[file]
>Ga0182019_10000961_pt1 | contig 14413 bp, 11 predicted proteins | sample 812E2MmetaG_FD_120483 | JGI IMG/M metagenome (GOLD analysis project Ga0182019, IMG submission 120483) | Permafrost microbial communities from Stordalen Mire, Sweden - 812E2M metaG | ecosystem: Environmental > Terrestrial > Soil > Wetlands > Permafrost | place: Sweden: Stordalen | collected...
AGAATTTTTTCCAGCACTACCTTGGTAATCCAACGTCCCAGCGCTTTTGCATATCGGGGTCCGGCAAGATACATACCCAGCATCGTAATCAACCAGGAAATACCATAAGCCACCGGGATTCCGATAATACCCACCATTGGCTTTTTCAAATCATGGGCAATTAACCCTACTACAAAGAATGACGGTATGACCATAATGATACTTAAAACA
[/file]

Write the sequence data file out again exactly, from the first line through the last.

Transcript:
>Ga0182019_10000961_pt1 | contig 14413 bp, 11 predicted proteins | sample 812E2MmetaG_FD_120483 | JGI IMG/M metagenome (GOLD analysis project Ga0182019, IMG submission 120483) | Permafrost microbial communities from Stordalen Mire, Sweden - 812E2M metaG | ecosystem: Environmental > Terrestrial > Soil > Wetlands > Permafrost | place: Sweden: Stordalen | collected...
AGAATTTTTTCCAGCACTACCTTGGTAATCCAACGTCCCAGCGCTTTTGCATATCGGGGTCCGGCAAGATACATACCCAGCATCGTAATCAACCAGGAAATACCATAAGCCACCGGGATTCCGATAATACCCACCATTGGCTTTTTCAAATCATGGGCAATTAACCCTACTACAAAGAATGACGGTATGACCATAATGATACTTAAAACA